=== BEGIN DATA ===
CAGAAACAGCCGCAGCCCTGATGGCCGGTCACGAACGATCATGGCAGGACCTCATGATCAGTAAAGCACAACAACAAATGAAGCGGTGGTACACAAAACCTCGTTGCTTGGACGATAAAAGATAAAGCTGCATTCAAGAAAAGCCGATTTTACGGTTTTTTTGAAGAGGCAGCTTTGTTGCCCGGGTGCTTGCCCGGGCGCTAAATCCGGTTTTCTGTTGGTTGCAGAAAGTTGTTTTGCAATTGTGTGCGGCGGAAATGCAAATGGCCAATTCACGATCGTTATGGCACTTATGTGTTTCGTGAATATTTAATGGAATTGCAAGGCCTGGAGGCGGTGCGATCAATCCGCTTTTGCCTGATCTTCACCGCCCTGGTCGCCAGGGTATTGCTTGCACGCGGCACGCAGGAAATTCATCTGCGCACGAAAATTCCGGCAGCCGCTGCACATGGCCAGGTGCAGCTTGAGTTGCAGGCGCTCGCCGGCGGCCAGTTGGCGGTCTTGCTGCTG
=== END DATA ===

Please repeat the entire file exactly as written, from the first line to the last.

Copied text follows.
CAGAAACAGCCGCAGCCCTGATGGCCGGTCACGAACGATCATGGCAGGACCTCATGATCAGTAAAGCACAACAACAAATGAAGCGGTGGTACACAAAACCTCGTTGCTTGGACGATAAAAGATAAAGCTGCATTCAAGAAAAGCCGATTTTACGGTTTTTTTGAAGAGGCAGCTTTGTTGCCCGGGTGCTTGCCCGGGCGCTAAATCCGGTTTTCTGTTGGTTGCAGAAAGTTGTTTTGCAATTGTGTGCGGCGGAAATGCAAATGGCCAATTCACGATCGTTATGGCACTTATGTGTTTCGTGAATATTTAATGGAATTGCAAGGCCTGGAGGCGGTGCGATCAATCCGCTTTTGCCTGATCTTCACCGCCCTGGTCGCCAGGGTATTGCTTGCACGCGGCACGCAGGAAATTCATCTGCGCACGAAAATTCCGGCAGCCGCTGCACATGGCCAGGTGCAGCTTGAGTTGCAGGCGCTCGCCGGCGGCCAGTTGGCGGTCTTGCTGCTG